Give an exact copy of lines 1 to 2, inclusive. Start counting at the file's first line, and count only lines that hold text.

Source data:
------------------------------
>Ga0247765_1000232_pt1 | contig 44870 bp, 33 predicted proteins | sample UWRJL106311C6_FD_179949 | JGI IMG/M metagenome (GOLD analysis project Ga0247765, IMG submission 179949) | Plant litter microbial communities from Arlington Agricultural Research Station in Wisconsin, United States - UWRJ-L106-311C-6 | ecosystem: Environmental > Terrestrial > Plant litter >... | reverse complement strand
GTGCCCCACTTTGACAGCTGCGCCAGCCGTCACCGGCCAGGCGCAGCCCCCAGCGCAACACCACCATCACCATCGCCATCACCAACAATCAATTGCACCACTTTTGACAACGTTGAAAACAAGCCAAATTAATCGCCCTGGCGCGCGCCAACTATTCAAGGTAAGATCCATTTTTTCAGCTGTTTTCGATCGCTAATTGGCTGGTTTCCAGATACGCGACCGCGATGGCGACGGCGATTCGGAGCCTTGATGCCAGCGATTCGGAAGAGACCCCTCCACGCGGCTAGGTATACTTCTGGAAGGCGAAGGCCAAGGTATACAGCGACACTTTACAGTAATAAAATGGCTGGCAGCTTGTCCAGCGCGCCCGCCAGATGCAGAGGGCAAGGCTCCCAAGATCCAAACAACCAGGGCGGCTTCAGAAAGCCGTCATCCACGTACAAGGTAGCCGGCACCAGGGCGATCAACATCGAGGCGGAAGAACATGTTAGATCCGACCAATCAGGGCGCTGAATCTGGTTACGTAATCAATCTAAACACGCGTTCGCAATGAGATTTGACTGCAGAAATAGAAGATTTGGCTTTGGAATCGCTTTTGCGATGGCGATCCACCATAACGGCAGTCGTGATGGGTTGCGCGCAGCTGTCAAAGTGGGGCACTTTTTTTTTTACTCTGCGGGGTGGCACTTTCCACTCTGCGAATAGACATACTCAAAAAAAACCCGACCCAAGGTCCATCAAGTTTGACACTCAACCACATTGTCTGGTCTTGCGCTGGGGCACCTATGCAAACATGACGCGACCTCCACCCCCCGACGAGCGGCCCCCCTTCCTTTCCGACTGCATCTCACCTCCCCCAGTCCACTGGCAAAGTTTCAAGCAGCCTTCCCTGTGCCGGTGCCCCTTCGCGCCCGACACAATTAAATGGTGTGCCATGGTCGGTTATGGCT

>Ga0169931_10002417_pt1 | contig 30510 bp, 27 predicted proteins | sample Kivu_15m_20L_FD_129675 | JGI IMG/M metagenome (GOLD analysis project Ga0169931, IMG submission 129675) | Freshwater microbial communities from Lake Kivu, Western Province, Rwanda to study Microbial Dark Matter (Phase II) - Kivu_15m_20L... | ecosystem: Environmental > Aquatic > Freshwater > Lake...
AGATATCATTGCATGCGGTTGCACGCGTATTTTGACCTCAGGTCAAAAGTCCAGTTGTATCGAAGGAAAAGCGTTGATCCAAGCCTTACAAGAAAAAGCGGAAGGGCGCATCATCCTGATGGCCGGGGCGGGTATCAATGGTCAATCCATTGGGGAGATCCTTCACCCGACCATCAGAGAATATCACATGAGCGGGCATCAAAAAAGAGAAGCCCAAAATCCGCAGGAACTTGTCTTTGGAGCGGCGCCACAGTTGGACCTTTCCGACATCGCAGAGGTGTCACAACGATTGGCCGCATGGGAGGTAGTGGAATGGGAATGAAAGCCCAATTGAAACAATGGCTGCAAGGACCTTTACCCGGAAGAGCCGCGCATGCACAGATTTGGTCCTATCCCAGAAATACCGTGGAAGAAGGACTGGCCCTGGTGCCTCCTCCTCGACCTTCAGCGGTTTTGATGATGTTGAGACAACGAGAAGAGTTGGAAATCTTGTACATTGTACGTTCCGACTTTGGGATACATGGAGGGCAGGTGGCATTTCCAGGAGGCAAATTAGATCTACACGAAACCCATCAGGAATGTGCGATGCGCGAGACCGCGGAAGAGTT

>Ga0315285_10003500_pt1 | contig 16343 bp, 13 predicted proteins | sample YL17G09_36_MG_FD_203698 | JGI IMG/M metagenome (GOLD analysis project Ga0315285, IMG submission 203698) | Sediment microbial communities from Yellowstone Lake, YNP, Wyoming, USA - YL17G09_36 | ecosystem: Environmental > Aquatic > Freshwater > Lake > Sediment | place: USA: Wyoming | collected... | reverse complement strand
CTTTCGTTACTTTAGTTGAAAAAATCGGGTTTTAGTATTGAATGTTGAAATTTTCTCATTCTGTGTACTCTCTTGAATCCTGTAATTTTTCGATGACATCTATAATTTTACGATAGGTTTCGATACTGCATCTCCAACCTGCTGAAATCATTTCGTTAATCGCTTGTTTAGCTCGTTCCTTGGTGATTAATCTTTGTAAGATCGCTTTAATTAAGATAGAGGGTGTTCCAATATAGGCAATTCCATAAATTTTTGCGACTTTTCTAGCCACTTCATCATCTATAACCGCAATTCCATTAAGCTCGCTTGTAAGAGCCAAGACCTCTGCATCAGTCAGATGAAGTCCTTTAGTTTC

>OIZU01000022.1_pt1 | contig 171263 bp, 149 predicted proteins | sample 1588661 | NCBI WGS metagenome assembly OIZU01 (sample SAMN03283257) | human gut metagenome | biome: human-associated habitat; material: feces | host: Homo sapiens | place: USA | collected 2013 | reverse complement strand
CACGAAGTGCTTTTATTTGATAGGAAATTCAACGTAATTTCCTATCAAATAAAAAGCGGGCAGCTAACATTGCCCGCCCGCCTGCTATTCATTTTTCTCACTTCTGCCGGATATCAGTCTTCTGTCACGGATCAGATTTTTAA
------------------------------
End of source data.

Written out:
>Ga0247765_1000232_pt1 | contig 44870 bp, 33 predicted proteins | sample UWRJL106311C6_FD_179949 | JGI IMG/M metagenome (GOLD analysis project Ga0247765, IMG submission 179949) | Plant litter microbial communities from Arlington Agricultural Research Station in Wisconsin, United States - UWRJ-L106-311C-6 | ecosystem: Environmental > Terrestrial > Plant litter >... | reverse complement strand
GTGCCCCACTTTGACAGCTGCGCCAGCCGTCACCGGCCAGGCGCAGCCCCCAGCGCAACACCACCATCACCATCGCCATCACCAACAATCAATTGCACCACTTTTGACAACGTTGAAAACAAGCCAAATTAATCGCCCTGGCGCGCGCCAACTATTCAAGGTAAGATCCATTTTTTCAGCTGTTTTCGATCGCTAATTGGCTGGTTTCCAGATACGCGACCGCGATGGCGACGGCGATTCGGAGCCTTGATGCCAGCGATTCGGAAGAGACCCCTCCACGCGGCTAGGTATACTTCTGGAAGGCGAAGGCCAAGGTATACAGCGACACTTTACAGTAATAAAATGGCTGGCAGCTTGTCCAGCGCGCCCGCCAGATGCAGAGGGCAAGGCTCCCAAGATCCAAACAACCAGGGCGGCTTCAGAAAGCCGTCATCCACGTACAAGGTAGCCGGCACCAGGGCGATCAACATCGAGGCGGAAGAACATGTTAGATCCGACCAATCAGGGCGCTGAATCTGGTTACGTAATCAATCTAAACACGCGTTCGCAATGAGATTTGACTGCAGAAATAGAAGATTTGGCTTTGGAATCGCTTTTGCGATGGCGATCCACCATAACGGCAGTCGTGATGGGTTGCGCGCAGCTGTCAAAGTGGGGCACTTTTTTTTTTACTCTGCGGGGTGGCACTTTCCACTCTGCGAATAGACATACTCAAAAAAAACCCGACCCAAGGTCCATCAAGTTTGACACTCAACCACATTGTCTGGTCTTGCGCTGGGGCACCTATGCAAACATGACGCGACCTCCACCCCCCGACGAGCGGCCCCCCTTCCTTTCCGACTGCATCTCACCTCCCCCAGTCCACTGGCAAAGTTTCAAGCAGCCTTCCCTGTGCCGGTGCCCCTTCGCGCCCGACACAATTAAATGGTGTGCCATGGTCGGTTATGGCT